Being born in 1981 means I was old enough to remember the 90s in full and what a decade it was, especially musically.
Watching Centric on my day off today just gave me the ultimate flashback when it comes to the songs that I danced, rapped, sang and felt as a teenager making may way through Howard High School of Technology in the late 90s. I’m certainly not trying to come off as an old fogey (even though 5 1/2 months shy of 31, I’m nobody’s spring chicken), but the music from my teenage years still stands out as that was probably the best time of my life to date.
So many great memories, some good, some bad, but songs and headlines anyone 30 and over won’t soon forget.
You remember 1998 when Jay-Z dropped “Hard Knock Life,” DMX shook up the game with “It’s Dark and Hell Is Hot and Timbaland and Missy Elliot were at the peak of their creative powers, crafting hits for Ginuwine, Aaliyah, Playa and of course themselves.
You remember the East-West beef that took out the top two dogs in the rap game (Tupac Shakur and the Notorious B.I.G.) at that time and how it was an awkward year or so after Big was murdered.
You remember Diddy taking over the scene after Big died, for better or for worse, establishing himself as his label’s biggest star.
You remember R. Kelly introducing our generation to Ron Isley as the OG Mr. Biggs during the Down Low saga.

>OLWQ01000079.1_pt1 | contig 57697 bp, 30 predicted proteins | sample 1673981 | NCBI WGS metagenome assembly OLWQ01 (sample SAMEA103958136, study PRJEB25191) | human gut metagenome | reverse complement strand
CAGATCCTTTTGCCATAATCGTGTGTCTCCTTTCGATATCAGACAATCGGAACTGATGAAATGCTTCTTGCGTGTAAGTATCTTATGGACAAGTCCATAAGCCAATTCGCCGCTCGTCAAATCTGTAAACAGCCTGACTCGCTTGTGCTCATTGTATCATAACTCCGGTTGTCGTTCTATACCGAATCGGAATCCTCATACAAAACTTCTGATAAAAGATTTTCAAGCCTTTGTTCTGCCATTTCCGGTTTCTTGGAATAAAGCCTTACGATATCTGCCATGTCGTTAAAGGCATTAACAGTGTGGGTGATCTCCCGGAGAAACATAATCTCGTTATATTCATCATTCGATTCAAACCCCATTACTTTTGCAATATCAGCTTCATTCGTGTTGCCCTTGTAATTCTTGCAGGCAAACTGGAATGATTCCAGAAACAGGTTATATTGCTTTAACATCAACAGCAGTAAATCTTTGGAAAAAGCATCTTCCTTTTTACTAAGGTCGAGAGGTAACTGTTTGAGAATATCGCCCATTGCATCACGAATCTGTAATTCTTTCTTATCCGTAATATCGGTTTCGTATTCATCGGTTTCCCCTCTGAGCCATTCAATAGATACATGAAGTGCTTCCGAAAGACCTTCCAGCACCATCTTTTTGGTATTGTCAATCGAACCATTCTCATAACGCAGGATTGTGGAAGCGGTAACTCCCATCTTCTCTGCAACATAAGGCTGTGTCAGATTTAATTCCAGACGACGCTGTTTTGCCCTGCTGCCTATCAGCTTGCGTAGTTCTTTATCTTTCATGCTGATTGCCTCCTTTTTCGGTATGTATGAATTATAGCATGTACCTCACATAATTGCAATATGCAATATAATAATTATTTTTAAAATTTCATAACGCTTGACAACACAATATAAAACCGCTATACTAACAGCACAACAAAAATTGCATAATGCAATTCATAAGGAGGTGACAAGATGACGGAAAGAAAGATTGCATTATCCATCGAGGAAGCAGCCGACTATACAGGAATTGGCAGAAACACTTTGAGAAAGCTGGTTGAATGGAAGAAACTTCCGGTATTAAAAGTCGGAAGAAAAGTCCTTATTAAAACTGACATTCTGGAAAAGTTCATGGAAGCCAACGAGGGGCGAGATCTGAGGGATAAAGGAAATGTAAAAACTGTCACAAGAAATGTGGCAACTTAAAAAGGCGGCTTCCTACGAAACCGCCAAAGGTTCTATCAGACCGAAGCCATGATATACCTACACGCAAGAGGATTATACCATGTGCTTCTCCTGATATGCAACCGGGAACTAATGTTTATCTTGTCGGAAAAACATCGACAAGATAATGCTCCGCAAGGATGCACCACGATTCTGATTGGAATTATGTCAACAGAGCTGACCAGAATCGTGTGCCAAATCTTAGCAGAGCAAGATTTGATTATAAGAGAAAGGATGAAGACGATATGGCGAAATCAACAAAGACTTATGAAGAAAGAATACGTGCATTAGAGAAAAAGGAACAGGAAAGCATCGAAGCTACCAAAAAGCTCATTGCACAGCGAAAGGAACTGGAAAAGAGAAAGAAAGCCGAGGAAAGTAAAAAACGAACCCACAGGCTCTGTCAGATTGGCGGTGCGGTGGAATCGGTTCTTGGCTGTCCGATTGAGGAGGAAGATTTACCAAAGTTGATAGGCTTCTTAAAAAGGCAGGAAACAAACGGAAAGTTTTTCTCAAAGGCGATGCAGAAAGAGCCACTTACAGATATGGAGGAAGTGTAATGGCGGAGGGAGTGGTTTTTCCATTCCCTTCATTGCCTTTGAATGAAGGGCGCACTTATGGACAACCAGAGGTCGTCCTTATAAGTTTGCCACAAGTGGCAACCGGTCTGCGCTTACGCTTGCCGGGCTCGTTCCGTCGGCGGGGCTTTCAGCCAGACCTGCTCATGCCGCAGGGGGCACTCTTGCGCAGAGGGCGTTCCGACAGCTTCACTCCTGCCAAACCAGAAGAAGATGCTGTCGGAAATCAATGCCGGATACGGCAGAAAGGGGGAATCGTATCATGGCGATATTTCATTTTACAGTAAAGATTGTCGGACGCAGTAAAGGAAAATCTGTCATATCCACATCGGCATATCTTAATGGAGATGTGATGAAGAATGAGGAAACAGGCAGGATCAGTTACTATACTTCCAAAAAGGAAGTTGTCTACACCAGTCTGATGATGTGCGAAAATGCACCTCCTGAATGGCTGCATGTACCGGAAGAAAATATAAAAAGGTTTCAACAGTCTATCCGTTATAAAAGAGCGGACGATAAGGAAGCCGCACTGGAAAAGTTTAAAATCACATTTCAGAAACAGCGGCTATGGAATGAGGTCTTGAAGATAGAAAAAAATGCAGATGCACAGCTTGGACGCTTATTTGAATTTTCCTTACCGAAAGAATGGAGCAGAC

You remember the Miseducation of Lauryn Hill, overrated as it may be.
You remember the last real R&B slow jams, the ones that had teenage you envisioning the moment you made it past second base and what song would be playing…or was that just me? It was? Oh.
You remember making mixtapes. You would sit by the radio, record a song, hit stop when the deejay started talking and then hit record when another song would start.
Dammit, you remember cassette tapes PERIOD.
You remember having to go to the record store and physically buy someone’s album instead of downloading it. And most times, the albums were worth the money and the trip.
You remember your parents saying “turn that noise down!” Now you say the same thing when you hear the music these teens are playing today.
You remember celebrating being 17 so you could by albums with the “Parental Advisory” sticker on them without your parents knowing or consenting.
You remember going HAM when “The Percolator” got played at school dances and parties.
You remember piling into the one car your friends had access to and riding around jamming with no particular destination in mind.
You remember thinking those two dudes from Atlanta who spelled “outcast” wrong were dope as hell but being from the northeast, no one believed you.
You remember mumbling and tongue twisting every Bone Thugs N Harmony song that was out.
And you’re probably smiling now and wishing you could go back, much like I’m doing now.